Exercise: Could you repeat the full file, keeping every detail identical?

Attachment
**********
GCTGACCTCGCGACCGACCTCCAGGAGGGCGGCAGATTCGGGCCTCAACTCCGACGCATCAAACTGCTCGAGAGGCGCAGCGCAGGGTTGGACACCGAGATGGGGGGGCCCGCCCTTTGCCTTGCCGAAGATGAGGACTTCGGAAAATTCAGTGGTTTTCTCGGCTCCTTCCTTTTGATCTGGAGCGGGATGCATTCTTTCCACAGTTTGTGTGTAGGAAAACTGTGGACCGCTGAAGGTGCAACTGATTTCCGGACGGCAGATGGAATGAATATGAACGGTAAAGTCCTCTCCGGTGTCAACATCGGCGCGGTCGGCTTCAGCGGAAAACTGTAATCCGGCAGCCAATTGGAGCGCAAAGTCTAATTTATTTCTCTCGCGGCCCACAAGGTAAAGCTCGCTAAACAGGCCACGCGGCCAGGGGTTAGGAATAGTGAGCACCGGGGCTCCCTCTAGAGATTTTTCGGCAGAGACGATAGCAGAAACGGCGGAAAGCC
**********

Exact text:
GCTGACCTCGCGACCGACCTCCAGGAGGGCGGCAGATTCGGGCCTCAACTCCGACGCATCAAACTGCTCGAGAGGCGCAGCGCAGGGTTGGACACCGAGATGGGGGGGCCCGCCCTTTGCCTTGCCGAAGATGAGGACTTCGGAAAATTCAGTGGTTTTCTCGGCTCCTTCCTTTTGATCTGGAGCGGGATGCATTCTTTCCACAGTTTGTGTGTAGGAAAACTGTGGACCGCTGAAGGTGCAACTGATTTCCGGACGGCAGATGGAATGAATATGAACGGTAAAGTCCTCTCCGGTGTCAACATCGGCGCGGTCGGCTTCAGCGGAAAACTGTAATCCGGCAGCCAATTGGAGCGCAAAGTCTAATTTATTTCTCTCGCGGCCCACAAGGTAAAGCTCGCTAAACAGGCCACGCGGCCAGGGGTTAGGAATAGTGAGCACCGGGGCTCCCTCTAGAGATTTTTCGGCAGAGACGATAGCAGAAACGGCGGAAAGCC